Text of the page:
Thomas Jefferson Papers

To Thomas Jefferson from Levett Harris, 3 December 1821

Philadelphia 3d December 1821.

Dear Sir,

I have lately received from Professor Adelung of St Petersburg, his last work on the general classification of the Languages with a request, that I would tender you a Copy of it, with the homage of his respect.

The Subject treated of in this work, is known to have deeply engaged your researches, and you will hence see with lively interest the result of the labors of the learned philologist.

Mr Adelung is certainly the most distinguished individual in this department of learning now in Europe, the celebrated professor Vater of Konigsberg being now no more, and he having expressed to me an innate desire to become acquainted with some of the leading [. . .] of the United States, especially in the branch which he So Successfully Cultivates, I have promoted a Correspondence between him and Mr Du Ponceau, who has already derived great personal Satisfaction from it, and who promises to turn it not less to public benefits.

It was my intention to have renewed my respects to you in person last summer. Another visit to Monticello, I have however, on reflection, deemed proper to defer, till I shall have succeeded in trying the cause, which you will recollect I have pending in the Supreme Court of this State.

I feel indeed, that it would be far from pertinent, to trouble you farther or prematurely with the merits of a Contest, which, in your retirement, is so little calculated to inspire You with interest. Yet, under every Circumstance I shall consider it not less due to you, to make you fully & freely known to the machinations of a person who enjoys high credit in this Government. A person with whom few have been more intimate—who professed himself constantly my sincere friend, till he reached his present elevation, and who is still suffered to use the credit attached to the office of Secretary of State to my injury. And all this in defiance of the acknowledged satisfaction of the President of my honorable conduct, in relation to those [. . .], which have been a Subject of Cabinet investigation, and which, after having been so settled in Washington, have since become, thro the scant & immediate agency of Mr Adams, an affair of judicial examination in the Tribunals of this State.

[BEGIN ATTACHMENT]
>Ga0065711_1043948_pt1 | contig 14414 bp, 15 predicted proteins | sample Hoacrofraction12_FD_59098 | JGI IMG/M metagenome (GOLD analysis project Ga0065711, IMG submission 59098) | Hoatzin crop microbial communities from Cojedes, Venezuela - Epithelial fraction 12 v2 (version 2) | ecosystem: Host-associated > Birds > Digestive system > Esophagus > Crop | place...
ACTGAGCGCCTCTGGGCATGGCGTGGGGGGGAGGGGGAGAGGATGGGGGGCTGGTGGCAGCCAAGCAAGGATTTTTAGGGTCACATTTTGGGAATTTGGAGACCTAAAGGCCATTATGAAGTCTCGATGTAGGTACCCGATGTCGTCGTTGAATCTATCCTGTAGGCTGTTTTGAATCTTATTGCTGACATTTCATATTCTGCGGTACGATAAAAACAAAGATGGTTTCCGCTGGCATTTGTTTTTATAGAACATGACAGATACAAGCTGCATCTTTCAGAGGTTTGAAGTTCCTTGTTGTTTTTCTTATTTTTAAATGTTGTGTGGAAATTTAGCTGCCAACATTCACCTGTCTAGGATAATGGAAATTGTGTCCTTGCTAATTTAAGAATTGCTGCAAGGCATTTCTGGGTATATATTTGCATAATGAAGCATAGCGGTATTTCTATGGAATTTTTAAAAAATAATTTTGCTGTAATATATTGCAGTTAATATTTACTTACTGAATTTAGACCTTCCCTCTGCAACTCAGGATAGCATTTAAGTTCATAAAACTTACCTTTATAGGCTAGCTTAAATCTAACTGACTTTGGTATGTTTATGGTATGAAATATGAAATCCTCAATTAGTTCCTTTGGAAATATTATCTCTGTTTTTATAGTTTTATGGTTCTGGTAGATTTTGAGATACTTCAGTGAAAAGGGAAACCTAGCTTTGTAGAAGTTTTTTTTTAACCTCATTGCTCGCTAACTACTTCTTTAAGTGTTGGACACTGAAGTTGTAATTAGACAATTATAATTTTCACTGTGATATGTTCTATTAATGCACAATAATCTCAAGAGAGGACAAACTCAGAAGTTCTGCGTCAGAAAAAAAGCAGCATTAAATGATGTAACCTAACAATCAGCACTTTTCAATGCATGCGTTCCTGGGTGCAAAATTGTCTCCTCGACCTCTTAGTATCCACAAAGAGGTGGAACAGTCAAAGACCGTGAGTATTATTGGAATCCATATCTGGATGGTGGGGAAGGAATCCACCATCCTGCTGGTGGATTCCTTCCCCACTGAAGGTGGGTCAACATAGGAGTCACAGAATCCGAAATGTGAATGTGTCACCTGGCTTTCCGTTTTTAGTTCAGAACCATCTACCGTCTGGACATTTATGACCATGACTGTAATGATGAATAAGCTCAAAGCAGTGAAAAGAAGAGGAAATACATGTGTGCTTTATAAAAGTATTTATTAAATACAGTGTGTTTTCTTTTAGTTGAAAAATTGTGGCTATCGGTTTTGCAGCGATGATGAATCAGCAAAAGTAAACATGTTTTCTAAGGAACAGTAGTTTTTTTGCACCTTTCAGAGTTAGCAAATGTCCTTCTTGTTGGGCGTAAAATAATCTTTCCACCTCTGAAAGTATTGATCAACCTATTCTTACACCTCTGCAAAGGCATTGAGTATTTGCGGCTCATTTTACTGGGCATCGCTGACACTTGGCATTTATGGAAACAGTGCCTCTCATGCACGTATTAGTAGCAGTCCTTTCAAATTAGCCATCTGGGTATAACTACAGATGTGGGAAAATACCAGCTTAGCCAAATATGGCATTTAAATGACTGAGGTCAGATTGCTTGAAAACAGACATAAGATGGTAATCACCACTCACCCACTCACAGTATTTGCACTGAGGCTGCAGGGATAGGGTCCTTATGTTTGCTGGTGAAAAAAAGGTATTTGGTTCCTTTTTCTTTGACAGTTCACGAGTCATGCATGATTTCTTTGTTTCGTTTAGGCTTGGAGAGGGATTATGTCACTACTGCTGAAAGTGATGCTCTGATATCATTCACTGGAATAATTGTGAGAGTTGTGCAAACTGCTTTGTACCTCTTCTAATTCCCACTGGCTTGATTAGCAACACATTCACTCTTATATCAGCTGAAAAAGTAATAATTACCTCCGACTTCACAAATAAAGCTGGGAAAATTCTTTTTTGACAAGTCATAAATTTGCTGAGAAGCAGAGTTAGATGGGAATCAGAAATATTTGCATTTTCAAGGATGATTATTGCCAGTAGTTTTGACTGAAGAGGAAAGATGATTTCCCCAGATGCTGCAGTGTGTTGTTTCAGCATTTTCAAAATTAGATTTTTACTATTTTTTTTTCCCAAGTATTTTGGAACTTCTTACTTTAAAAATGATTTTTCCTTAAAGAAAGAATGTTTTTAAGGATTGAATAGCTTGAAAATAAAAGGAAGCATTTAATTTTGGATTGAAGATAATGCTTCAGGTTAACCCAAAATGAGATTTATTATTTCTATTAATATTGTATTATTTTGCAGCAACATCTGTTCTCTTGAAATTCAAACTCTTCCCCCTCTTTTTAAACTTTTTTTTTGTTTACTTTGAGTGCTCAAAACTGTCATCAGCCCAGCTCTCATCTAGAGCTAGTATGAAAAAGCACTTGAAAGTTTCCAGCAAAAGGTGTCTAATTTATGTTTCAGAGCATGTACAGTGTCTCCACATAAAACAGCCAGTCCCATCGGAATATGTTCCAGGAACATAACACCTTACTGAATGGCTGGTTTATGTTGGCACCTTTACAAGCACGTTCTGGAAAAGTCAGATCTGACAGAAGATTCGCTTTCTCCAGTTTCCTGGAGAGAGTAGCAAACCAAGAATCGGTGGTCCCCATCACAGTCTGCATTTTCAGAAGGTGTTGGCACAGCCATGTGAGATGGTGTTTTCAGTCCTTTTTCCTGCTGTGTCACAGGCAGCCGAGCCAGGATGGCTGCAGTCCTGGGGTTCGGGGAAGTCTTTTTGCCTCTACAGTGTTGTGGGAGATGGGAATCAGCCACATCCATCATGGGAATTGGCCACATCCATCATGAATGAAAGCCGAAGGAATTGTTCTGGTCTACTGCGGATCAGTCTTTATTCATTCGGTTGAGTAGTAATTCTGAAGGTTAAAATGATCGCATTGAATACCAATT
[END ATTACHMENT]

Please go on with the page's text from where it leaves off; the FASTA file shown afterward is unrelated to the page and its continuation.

In March next, I hope it will be brought to trial, when I shall take an early opportunity to apprize you of its results and of my ulterior purposes respecting it.

It is has given me great pleasure to learn from our friend Mr Short, of the generally good state of your health. May it long continue to impart to your declining years all that happiness, of which ’tis your destiny to reap so rich a harvest.

I beg leave to offer my compliments to the Governor and Mrs Randolph and Miss Randolph, and to remain, with sentiments of the highest respect & veneration, Dear Sir, Your most devoted & Obedient Servant

Levett Harris

DLC: Papers of Thomas Jefferson.

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